China protests latest passage of US Navy ship through Taiwan Strait

China protests latest passage of US Navy ship through Taiwan Strait


BEIJING — China on Wednesday protested the latest passage by a U.S. Navy ship through the Taiwan Strait, calling it a provocation that undermined peace and stability in the region.

The U.S. Navy’s 7th Fleet said the guided-missile destroyer USS Curtis Wilbur conducted a routine Taiwan Strait transit on Tuesday in accordance with international law. The passage “demonstrates the U.S. commitment to a free and open Indo-Pacific.

“The United States military will continue to fly, sail, and operate anywhere international law allows,” the Navy said in a statement.

While the strait is in international waters, China claims self-governing Taiwan as its own territory and regards the U.S. Navy’s presence in the area as a show of support for the island’s democratic government.

In a statement on the Defense Ministry website, spokesperson for the Eastern Theater Command Col. Zhang Chunhui said the U.S. actions were “sending wrong signals to the ‘Taiwan independence’ forces, deliberately disrupting and sabotaging the regional situation and endangering peace and stability across the Taiwan Strait.”

He said Chinese forces tracked and monitored the ship and “strictly guarded against all threats and provocations.”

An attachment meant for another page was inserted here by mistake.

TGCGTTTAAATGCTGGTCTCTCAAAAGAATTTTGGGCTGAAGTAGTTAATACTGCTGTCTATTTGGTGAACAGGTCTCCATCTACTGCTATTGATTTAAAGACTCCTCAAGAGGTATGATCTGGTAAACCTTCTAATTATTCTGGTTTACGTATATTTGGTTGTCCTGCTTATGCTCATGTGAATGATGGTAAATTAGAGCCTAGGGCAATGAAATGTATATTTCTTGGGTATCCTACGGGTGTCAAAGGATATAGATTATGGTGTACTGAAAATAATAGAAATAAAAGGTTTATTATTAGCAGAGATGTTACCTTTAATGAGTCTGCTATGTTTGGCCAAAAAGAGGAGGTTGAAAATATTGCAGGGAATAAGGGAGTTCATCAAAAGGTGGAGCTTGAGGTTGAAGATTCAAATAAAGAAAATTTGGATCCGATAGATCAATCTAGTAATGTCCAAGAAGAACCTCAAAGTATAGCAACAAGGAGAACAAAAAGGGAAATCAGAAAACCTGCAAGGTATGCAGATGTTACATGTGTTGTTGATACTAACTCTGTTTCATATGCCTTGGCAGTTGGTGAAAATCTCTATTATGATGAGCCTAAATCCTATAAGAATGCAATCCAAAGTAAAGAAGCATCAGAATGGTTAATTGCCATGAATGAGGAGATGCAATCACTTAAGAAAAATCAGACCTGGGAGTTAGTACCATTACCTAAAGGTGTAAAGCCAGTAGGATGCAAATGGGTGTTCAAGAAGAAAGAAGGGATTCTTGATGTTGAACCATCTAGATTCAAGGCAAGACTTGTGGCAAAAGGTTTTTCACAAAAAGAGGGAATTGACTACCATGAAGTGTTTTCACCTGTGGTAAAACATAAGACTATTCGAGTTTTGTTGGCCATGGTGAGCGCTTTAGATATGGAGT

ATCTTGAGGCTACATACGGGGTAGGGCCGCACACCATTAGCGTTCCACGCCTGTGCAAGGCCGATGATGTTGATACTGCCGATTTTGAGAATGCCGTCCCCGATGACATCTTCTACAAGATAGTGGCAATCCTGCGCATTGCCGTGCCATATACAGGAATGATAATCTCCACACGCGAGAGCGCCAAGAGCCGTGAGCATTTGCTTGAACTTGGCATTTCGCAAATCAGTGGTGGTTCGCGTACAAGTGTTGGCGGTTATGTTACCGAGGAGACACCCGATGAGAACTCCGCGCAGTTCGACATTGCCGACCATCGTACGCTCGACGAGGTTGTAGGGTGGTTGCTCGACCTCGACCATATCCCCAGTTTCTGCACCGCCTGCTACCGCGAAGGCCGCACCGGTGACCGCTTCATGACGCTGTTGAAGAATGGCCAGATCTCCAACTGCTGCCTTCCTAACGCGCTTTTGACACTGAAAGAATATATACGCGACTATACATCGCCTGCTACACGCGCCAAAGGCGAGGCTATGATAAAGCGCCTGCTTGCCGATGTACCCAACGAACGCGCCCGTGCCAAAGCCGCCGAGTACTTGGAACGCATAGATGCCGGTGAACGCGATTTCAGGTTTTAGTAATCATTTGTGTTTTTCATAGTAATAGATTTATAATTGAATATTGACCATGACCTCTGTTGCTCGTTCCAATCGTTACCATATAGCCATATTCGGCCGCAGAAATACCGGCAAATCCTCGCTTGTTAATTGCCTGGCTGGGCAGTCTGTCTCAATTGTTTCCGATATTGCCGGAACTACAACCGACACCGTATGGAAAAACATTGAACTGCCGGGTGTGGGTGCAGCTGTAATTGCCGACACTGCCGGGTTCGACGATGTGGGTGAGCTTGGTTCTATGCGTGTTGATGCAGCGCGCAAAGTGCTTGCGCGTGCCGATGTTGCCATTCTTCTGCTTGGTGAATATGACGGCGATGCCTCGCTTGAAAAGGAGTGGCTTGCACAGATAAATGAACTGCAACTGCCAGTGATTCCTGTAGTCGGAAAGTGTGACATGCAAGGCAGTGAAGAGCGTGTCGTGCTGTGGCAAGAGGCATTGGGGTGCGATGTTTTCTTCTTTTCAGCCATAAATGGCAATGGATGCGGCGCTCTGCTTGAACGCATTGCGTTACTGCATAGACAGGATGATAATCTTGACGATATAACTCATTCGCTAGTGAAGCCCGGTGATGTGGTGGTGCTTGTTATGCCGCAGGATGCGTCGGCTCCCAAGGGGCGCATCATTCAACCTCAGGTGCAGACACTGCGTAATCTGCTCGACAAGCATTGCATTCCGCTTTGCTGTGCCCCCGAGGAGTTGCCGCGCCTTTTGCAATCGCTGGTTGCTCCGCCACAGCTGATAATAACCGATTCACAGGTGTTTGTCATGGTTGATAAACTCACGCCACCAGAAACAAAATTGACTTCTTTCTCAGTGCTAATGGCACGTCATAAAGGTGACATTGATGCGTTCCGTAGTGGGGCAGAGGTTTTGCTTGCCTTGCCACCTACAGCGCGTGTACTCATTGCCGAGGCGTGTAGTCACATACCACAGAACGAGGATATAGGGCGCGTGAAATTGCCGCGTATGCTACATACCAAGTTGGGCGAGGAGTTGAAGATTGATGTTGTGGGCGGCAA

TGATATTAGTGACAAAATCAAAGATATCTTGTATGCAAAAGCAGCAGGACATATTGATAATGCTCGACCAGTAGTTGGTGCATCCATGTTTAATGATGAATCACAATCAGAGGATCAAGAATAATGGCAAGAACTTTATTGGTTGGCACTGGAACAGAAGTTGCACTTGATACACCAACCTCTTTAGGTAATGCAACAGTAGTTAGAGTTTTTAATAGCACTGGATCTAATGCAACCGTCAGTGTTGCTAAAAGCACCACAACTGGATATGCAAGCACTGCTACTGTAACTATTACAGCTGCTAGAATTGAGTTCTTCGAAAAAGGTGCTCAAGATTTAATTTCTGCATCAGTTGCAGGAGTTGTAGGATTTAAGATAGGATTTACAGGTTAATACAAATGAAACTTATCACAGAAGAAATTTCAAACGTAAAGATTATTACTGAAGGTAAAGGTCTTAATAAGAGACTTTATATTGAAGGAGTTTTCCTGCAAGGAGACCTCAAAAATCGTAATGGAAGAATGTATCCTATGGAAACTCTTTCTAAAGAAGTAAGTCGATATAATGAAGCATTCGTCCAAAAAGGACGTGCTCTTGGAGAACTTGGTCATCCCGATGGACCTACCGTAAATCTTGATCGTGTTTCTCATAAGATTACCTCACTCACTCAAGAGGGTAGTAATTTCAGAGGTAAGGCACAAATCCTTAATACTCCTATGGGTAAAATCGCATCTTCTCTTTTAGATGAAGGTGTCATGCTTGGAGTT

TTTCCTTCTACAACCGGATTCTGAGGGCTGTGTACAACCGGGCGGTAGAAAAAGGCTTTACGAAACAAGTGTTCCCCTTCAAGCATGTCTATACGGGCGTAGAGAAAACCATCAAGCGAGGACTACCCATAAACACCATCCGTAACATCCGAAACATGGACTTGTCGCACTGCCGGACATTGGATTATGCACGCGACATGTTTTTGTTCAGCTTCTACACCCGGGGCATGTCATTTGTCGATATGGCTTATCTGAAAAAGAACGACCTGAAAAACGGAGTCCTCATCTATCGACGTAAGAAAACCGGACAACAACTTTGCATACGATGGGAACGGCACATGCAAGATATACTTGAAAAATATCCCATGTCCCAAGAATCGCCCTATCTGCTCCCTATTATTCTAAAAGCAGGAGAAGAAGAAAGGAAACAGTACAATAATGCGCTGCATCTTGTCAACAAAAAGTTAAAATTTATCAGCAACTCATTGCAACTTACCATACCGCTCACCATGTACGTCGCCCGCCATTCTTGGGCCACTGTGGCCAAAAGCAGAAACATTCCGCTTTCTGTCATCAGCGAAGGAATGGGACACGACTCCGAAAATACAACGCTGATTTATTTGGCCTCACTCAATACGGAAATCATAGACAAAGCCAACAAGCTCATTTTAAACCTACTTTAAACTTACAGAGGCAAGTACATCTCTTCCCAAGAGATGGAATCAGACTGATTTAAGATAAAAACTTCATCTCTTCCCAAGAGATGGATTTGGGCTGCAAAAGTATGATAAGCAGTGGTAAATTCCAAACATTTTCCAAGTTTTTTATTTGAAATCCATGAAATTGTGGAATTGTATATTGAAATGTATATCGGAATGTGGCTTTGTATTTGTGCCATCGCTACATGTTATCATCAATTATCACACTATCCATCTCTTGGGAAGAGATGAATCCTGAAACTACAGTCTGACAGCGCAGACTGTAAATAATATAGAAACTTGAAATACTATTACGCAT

Sailors haul line during a replenishment-at-sea May 17, 2021, with fleet replenishment oiler Henry J. Kaiser-class USNS Big Horn (T-AO 198) aboard Arleigh Burke-class guided-missile destroyer USS Curtis Wilbur (DDG 54) in the South China Sea. (MC3 Zenaida Roth/Navy)
Sailors haul line during a replenishment-at-sea May 17, 2021, with fleet replenishment oiler Henry J. Kaiser-class USNS Big Horn (T-AO 198) aboard Arleigh Burke-class guided-missile destroyer USS Curtis Wilbur (DDG 54) in the South China Sea. (MC3 Zenaida Roth/Navy)

China last month complained that activity by U.S. military ships and surveillance planes directed at it has increased significantly under President Joe Biden.

It was particularly disturbed by close-in observation of the Chinese aircraft carrier Liaoning and its battle group by a U.S. destroyer in the South China Sea, as advertised by a widely distributed photo of U.S. officers relaxing on deck with the Chinese flattop well within sight.

The U.S. warship John S. McCain conducted a freedom of navigation operation, or FONOP, near the contested Spratly Islands in the South China Sea on Dec. 22, 2020. (Navy)

China accused the U.S. of having “seriously interfered with the Chinese side’s training activities and seriously threatened the safety of navigation and personnel on the both sides.”

Foreign Ministry spokesperson Zhao Lijian added to the criticism at a daily briefing Wednesday, saying “China’s determination to defend national sovereignty and territorial integrity is unwavering.”

The U.S. action is “not a commitment to so-called freedom and openness, but a deliberate interference and sabotage of regional peace and stability,” Zhao said. “The international community will have its judgement.”





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Anthony Barnett
Anthony is the author of the Science & Technology section of ANH.